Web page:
Cigarette ban remains in South Africa. South Africans are buying illegal cigarettes on the streets and in car parks. Importantly, relatively few smokers quit under the ban. A recent study suggests higher sin tax would probably lead to less smoking.
Cigarette Ban less effective than a higher sin tax
Cigarette banning has driven up the cost to consumers by 250%. Importantly, it is a cost that smokers will pay according to UCT’s Research Unit (REEP). As a result of the study, researchers suggest unbanning cigarettes and raising the sin taxes. This is more likely to reduce smoking in the long run.
The argument raised against such a move is that illegal trade would continue at a lower price. UCT points out that the real problem is proper law enforcement. Importantly, Reep’s Professor Corné van Walbeek, says “Even if illicit trade were to increase as a result of lax enforcement … illicit trade would not make up 100% of the market, as it currently does.”
Cigarette sales continue under the ban
South African smokers feel victimised by the smoking ban. It is the only country claiming it as a measure to fight COVID-19. The ban failed to stop smokers from smoking. REEP‘s study shows that only around 11% of smokers who tried to quit under the ban succeeded. As a result of the increased price, 56% say they might quit. If the cost is a factor, then it makes sense to unban cigarette sales and increase the sin tax. Worse, the reason given for the ban was to stop smokers from sharing cigarettes (and spreading COVID-19). The latest study indicates that the sharing of cigarettes has increased from 1.7% pre-lockdown to 8.9% during the lockdown. Shockingly, an increase of 430%.
SA’s cigarette ban could backfire spectacularly: According to Uni of CT Research Unit on Economics of Excisable Products, current regulations opened loopholes for illicit products to be distributed in SA, and created environment that will likely encourage smoking once ban lifted.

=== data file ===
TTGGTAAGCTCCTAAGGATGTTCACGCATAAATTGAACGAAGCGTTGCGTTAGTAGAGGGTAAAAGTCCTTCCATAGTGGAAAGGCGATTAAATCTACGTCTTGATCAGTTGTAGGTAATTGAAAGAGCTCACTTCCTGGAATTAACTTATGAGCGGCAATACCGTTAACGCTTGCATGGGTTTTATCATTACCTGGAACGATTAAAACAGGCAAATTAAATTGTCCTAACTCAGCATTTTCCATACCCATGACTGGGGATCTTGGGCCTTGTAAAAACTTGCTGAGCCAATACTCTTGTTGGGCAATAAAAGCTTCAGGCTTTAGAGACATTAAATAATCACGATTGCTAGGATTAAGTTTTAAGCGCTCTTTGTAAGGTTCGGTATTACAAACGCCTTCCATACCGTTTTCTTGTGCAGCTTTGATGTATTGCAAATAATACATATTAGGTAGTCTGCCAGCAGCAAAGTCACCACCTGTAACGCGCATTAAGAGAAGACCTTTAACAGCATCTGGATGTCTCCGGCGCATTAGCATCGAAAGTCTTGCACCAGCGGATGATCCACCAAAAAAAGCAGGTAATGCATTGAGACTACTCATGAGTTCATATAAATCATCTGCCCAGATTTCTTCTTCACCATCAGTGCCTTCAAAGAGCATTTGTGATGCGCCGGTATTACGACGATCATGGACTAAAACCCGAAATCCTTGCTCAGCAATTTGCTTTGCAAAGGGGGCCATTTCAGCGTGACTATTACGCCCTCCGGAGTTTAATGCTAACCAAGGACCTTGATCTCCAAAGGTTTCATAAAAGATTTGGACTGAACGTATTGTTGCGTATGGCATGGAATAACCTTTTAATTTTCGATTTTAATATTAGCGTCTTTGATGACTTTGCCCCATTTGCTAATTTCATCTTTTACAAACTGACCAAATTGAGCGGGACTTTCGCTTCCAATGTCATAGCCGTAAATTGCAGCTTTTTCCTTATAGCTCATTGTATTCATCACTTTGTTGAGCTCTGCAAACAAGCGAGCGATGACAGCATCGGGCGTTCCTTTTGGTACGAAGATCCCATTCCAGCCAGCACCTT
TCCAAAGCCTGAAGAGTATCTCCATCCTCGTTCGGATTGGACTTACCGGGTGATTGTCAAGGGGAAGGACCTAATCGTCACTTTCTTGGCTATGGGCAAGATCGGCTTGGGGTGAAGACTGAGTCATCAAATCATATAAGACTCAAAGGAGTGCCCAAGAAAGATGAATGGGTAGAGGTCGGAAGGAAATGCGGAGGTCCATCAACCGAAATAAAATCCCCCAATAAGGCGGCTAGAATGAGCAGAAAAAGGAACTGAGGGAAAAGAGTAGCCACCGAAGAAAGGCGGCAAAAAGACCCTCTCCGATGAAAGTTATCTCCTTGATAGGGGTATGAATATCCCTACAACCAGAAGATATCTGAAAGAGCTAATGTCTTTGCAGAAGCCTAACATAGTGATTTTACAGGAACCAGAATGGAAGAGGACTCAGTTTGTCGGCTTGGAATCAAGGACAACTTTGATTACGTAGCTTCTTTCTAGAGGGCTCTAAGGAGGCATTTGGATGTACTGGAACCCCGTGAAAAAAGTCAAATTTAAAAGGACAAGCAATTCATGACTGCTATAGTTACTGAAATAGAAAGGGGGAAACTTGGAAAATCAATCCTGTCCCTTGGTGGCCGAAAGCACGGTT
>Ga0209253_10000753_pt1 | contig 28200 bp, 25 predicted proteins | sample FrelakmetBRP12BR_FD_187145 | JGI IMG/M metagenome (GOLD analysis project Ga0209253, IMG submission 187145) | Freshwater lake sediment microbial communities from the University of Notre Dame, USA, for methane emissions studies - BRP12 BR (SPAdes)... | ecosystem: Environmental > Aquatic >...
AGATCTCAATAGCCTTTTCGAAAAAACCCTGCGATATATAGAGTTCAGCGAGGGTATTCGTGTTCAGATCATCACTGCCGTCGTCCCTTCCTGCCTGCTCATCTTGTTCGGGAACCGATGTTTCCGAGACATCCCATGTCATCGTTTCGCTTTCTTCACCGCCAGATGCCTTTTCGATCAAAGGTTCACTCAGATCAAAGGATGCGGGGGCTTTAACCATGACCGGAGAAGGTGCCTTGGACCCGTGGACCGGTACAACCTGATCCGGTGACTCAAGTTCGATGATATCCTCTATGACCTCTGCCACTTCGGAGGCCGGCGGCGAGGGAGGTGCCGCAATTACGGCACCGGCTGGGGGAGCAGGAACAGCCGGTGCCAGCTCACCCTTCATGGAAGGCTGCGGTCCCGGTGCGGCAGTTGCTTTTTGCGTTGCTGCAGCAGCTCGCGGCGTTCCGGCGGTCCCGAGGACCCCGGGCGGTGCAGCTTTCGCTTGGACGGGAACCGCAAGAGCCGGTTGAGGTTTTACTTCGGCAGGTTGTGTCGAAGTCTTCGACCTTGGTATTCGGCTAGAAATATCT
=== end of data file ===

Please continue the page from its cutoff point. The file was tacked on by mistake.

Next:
— René (@runawayrene) July 21, 2020
Smokers and taxpayers want the ban lifted
Smokers who quit under the ban say they did so in the first month of lockdown. Subsequently, the number of quitters has slowed to a trickle. 93% of people still smoking are breaking the law to feed their habit. Illegal sales have soared with many unemployed selling cigarettes to feed their families. Referring to some cigarette sellers being arrested, Tweeter #Tobaccomafia, says “#Corrupt #SAGov officials get caught robbing billions from #SouthAfrica & get??? But desperate citizens trying to feed their family get #CriminalRecords.”
Tax Justice South Africa insists the ban is ineffective, unnecessary and the cost to the country outrageous.
The soaring price of cigarettes on the illegal market is causing smokers to share, say UCT experts.
Five times as many are now sharing regularly.
The ban is meant to stop people sharing.
The ban is bust.#TheBanMustFall #LiftTheBanSA @PresidencyZA @DlaminiZuma https://t.co/NRyxBBwOjP
— Tax Justice South Africa (@TaxJustice_SA) July 21, 2020
Tax Justice South Africa also tweeted “this is why it’s such a serious matter that the @GovernmentZA tobacco ban is diverting R35 million sin taxes every day to criminals in illicit trade. R4 billion has been lost already.”
What is your opinion on the continuance of the cigarette ban? Have your say.
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